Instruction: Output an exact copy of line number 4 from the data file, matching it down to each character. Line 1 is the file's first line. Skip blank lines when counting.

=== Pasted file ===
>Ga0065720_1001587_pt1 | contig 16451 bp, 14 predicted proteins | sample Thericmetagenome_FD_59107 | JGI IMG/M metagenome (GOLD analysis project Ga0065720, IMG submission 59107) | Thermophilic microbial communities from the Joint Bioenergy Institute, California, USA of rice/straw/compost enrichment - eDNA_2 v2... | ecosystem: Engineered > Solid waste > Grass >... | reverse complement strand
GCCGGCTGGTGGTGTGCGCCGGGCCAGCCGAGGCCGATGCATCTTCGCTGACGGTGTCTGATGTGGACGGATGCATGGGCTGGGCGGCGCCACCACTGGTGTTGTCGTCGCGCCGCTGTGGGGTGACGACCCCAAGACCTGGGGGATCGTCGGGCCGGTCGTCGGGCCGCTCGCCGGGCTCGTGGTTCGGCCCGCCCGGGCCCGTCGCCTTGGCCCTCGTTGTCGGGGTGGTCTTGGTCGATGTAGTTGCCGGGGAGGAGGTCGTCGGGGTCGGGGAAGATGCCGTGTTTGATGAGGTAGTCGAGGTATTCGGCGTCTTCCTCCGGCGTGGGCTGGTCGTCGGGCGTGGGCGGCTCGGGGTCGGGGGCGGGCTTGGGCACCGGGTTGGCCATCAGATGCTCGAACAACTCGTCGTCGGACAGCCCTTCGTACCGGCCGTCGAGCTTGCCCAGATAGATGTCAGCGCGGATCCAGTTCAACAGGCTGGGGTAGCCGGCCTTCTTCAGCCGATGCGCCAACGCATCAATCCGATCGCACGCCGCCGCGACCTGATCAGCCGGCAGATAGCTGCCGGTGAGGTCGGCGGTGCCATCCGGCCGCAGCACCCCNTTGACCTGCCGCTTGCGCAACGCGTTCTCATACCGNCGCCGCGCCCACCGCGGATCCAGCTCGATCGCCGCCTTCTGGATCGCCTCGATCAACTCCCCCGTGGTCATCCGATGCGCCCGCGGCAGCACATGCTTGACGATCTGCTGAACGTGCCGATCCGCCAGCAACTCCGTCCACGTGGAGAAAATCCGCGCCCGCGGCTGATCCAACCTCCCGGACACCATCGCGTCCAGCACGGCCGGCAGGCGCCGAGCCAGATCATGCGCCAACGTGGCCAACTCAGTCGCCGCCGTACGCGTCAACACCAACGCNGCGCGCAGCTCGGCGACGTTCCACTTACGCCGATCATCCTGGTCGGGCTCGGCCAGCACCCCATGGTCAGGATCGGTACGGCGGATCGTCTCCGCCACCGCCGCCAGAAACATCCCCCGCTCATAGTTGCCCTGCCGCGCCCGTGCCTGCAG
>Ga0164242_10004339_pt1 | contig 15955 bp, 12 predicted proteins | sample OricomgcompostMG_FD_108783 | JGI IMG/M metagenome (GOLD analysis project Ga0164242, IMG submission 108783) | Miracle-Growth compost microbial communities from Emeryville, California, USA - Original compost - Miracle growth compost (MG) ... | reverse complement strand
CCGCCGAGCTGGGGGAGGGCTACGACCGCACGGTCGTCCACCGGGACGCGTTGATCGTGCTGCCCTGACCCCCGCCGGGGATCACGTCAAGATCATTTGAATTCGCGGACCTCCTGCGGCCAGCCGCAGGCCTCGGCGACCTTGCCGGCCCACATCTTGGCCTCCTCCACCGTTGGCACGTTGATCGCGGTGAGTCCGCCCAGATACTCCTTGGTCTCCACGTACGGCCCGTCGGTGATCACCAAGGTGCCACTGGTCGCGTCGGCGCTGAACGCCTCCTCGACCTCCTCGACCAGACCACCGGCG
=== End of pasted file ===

CCGCCGAGCTGGGGGAGGGCTACGACCGCACGGTCGTCCACCGGGACGCGTTGATCGTGCTGCCCTGACCCCCGCCGGGGATCACGTCAAGATCATTTGAATTCGCGGACCTCCTGCGGCCAGCCGCAGGCCTCGGCGACCTTGCCGGCCCACATCTTGGCCTCCTCCACCGTTGGCACGTTGATCGCGGTGAGTCCGCCCAGATACTCCTTGGTCTCCACGTACGGCCCGTCGGTGATCACCAAGGTGCCACTGGTCGCGTCGGCGCTGAACGCCTCCTCGACCTCCTCGACCAGACCACCGGCG